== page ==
Songbird on Linux is no more. Will the newly forked Nightingale succeed? And SHOULD it? Find out what Jack Wallen thinks by reading on.
I realize I am a bit behind on this (the news "broke" in April), but I have to say I'm fairly surprised. It seems the makers of that fine media player Songbird have given the axe to supporting Linux. Their reasoning - lack of developers and their inability to keep Songbird on par with the Windows and Mac versions. Of course, it didn't take long before one of the active Songbird developers forked Songbird into a new Linux-first project called Nightingale. But already this project seems to be unstable enough to make one believe it will fail before it takes flight.
I have to say this whole turn of events really surprises me -- first and foremost because a project had a lack of Linux developers. Think about it - Songbird is based on Firefox XULRunner and we all know how heavy on the Linux side Firefox development is. So how could a project, based on one of the most-used apps in Linux history, suffer from a lack of Linux developers? It just sounds suspect to me.
Ultimately though, why does this matter? Linux already has a wealth of media players. We have Banshee, Rhythmbox, Amarock, the tried and true XMMS, VLC, Dragonplayer, and many more. Here's the rub; Songbird was the only media player that was (please smack me for saying this) iTunes-enough for the average user. Yes, I do hate that it's come down to this, but the average user has associated music playback with iTunes. It's the same thing as asking someone to open up a browser and they immediately think "Internet Explorer" (or, even worse, they say, "What's a browser?"). That is why this project was important to Linux. It brought to the platform a near-universal standard that people understood. When the average user opened up Songbird, it didn't matter what platform they were on, it was instantly familiar. It looked and felt like iTunes. And as much as I hate to admit this, that is important to getting new users to adopt.
I'm not saying that a Linux distribution need seek out every application that mimics that of another platform. But I am saying Songbird on Linux was a poorly handled project. Songbird should have been included in live distributions and placed, front and center, so that new users could say, "Oh, that must be my iTunes!" It's kind of like saying I'll google that on Google. Any other search engine is plagued with that user-familiarity. People won't be saying, Let me bing that or Go yahoo that and let me know what you find out. People still say CD, even though CD sales have plummeted thanks to, guess what, iTunes (and other iTunes-like services). Of course I understand the Songbird development team had to focus on the platforms that would bring them immediate success - Windows and Mac. But leaving behind Linux seems, at least to me, a bit short-sighted.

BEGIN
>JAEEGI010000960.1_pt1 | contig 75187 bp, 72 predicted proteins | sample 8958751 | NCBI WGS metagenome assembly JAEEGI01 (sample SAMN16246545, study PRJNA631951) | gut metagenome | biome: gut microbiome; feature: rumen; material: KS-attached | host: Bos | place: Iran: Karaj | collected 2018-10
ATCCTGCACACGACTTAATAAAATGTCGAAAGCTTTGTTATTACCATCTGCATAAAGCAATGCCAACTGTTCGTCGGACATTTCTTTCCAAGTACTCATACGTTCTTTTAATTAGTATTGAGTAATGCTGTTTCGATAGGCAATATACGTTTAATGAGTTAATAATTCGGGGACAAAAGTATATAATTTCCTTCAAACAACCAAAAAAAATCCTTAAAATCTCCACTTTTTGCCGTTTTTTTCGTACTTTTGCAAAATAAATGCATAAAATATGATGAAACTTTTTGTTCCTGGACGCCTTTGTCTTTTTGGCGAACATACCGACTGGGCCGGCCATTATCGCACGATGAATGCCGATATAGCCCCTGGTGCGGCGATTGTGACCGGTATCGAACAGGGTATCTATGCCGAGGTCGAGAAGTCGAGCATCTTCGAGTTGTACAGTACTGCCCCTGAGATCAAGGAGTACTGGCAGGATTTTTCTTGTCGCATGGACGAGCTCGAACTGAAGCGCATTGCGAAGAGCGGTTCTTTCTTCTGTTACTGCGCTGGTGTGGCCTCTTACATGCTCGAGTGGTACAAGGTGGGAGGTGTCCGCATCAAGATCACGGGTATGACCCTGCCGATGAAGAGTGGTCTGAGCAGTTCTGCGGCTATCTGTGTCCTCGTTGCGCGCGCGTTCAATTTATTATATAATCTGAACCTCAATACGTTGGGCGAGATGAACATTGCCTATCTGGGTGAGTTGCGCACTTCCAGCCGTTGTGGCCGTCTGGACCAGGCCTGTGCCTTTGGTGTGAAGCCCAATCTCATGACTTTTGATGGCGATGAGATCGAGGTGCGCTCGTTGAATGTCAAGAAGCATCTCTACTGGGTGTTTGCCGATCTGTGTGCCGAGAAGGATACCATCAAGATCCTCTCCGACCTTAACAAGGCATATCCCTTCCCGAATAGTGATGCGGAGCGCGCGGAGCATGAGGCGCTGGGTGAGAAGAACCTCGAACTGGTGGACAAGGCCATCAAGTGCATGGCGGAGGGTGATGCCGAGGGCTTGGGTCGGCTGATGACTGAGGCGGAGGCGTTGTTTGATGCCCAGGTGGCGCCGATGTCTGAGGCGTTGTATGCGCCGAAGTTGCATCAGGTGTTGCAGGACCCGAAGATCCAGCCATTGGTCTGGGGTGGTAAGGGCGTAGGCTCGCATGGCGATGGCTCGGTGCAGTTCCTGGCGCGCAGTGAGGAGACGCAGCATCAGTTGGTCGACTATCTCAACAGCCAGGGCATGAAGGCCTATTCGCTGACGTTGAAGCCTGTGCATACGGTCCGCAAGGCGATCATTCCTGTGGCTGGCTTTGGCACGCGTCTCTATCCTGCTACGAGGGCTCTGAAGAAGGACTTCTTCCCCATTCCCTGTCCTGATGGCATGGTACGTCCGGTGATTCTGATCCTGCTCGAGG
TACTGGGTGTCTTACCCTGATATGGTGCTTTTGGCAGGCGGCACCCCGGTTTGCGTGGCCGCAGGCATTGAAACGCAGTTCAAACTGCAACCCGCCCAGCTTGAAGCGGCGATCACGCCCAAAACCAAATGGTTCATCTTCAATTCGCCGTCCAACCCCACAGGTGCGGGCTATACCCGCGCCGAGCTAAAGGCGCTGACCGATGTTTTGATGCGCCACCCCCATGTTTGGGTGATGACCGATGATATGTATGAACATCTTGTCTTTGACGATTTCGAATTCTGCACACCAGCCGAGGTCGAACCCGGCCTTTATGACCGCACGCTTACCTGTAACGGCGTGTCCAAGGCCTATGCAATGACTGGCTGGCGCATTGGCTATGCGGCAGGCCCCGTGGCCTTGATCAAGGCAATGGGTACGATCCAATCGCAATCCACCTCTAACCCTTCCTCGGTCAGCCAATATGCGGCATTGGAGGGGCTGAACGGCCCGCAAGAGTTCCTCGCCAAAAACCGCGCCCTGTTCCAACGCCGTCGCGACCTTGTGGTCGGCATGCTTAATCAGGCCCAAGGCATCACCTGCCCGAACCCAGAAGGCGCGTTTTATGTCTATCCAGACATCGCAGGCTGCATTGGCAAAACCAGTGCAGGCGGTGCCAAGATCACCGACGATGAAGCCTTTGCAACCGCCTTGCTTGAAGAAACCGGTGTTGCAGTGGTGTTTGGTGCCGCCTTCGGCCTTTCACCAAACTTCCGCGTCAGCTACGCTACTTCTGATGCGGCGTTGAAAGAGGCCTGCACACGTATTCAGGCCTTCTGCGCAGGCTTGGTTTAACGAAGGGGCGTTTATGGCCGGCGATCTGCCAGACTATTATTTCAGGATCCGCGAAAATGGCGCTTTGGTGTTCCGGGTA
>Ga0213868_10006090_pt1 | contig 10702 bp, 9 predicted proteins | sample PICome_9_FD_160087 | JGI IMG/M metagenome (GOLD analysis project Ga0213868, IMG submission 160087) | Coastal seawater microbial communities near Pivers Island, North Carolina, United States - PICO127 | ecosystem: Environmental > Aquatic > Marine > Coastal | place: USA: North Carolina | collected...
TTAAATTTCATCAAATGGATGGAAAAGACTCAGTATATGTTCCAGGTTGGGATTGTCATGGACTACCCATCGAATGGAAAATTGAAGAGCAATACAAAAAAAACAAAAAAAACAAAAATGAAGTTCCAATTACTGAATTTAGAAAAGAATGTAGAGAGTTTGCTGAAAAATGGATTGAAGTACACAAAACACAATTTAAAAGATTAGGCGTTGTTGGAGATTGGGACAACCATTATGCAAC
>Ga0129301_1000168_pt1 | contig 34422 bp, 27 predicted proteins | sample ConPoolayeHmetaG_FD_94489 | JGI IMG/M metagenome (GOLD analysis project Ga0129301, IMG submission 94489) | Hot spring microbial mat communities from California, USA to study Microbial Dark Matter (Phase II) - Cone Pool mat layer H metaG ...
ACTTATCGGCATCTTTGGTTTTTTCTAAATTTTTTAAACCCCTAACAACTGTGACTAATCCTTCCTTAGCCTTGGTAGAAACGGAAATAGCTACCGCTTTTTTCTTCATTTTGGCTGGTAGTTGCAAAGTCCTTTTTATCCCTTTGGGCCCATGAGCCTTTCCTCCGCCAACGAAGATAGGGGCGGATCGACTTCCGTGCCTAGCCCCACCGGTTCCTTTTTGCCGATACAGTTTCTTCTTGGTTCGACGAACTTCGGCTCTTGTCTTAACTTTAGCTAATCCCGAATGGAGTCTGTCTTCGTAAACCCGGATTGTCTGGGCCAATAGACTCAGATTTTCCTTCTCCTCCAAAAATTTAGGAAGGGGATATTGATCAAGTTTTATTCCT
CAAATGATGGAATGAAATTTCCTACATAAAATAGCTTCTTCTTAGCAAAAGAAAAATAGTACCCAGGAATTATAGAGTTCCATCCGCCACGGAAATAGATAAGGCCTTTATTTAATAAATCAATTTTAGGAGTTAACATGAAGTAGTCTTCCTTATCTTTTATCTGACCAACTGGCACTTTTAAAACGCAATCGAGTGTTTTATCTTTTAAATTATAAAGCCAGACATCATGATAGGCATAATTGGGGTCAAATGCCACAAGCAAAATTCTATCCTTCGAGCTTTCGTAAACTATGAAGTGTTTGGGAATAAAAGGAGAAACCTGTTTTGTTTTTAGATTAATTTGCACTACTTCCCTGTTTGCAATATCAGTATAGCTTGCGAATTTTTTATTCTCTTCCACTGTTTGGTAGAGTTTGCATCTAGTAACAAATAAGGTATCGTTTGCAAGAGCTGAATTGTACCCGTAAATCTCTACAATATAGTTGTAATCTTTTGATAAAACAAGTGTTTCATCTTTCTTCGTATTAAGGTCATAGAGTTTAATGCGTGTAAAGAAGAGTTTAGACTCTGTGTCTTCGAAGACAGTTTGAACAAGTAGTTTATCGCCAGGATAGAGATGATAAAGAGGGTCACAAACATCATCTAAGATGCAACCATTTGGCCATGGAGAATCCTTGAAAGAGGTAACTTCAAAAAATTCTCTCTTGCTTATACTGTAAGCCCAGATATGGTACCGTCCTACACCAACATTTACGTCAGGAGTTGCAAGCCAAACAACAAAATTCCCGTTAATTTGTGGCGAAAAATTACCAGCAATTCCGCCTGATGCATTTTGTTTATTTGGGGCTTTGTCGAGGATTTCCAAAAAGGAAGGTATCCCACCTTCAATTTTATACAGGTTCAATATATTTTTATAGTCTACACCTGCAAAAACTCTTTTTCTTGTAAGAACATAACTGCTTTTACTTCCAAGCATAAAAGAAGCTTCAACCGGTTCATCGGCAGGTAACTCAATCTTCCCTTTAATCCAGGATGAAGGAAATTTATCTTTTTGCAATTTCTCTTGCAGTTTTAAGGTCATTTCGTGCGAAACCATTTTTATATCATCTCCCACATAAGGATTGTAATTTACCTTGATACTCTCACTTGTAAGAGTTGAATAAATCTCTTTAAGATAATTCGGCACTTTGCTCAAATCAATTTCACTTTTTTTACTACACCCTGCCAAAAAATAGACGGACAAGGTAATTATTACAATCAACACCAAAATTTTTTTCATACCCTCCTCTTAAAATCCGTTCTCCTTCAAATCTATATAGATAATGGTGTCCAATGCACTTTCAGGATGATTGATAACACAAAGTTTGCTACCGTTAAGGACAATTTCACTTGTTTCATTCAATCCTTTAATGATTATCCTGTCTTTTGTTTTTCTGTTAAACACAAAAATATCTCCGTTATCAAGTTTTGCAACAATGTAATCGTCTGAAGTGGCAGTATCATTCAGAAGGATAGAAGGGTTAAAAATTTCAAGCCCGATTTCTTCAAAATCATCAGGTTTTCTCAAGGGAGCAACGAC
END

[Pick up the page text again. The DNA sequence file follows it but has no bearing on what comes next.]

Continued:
Fortunately, for Linux, the remaining media players are equally as good as iTunes. And now that Ubuntu has upped the ante with the UbuntuOne Music Store Linux finally has its iTunes. In fact, I am currently listening to and shopping for music as I type (Yes 90125 or the Silent Hill Original Game Soundtrack?) with Rhythmbox...a fantastic music player that should not, in its own right, be thought of as a substitute for iTunes. Rhythmbox is not iTunes and it doesn't try to be iTunes. Songbird did, in many ways, try to be iTunes. And if the Nightingale project fails, Linux will miss this pseudo-clone of the Apple perennial. Linux will not have its google of music players.
Will Linux suffer if Nightingale fails? No. Would Linux better for having Nightingale? Of course. Should the Linux community reach out to the Nightingale project and ensure it doesn't fail? Hard to say. If given the choice between more rapid development and features for the current standards (Rhythmbox, Banshee, Amarock) or including Nightingale in the mix (and slowing down development of the others), I would happily say forget Nightingale. But given that Linux needs as many familiar tools as it can get, Nightingale could (and should) be a very important project.
So, to that end, I would say if you are a developer and are interesting in building projects that can only serve to HELP Linux be familiar to new users, head on over to the Nightingale Web site and introduce yourself. I'm sure the development team would be more than happy to have a new cook in the kitchen.
I wish the Nightingale project the best. I hope they succeed. This project does serve to illustrate how dedicated and agile the Linux community really is. Take something away from them and they will regroup and restore. Kick them down and they will get back up. So long Songbird...and thanks for all the fish.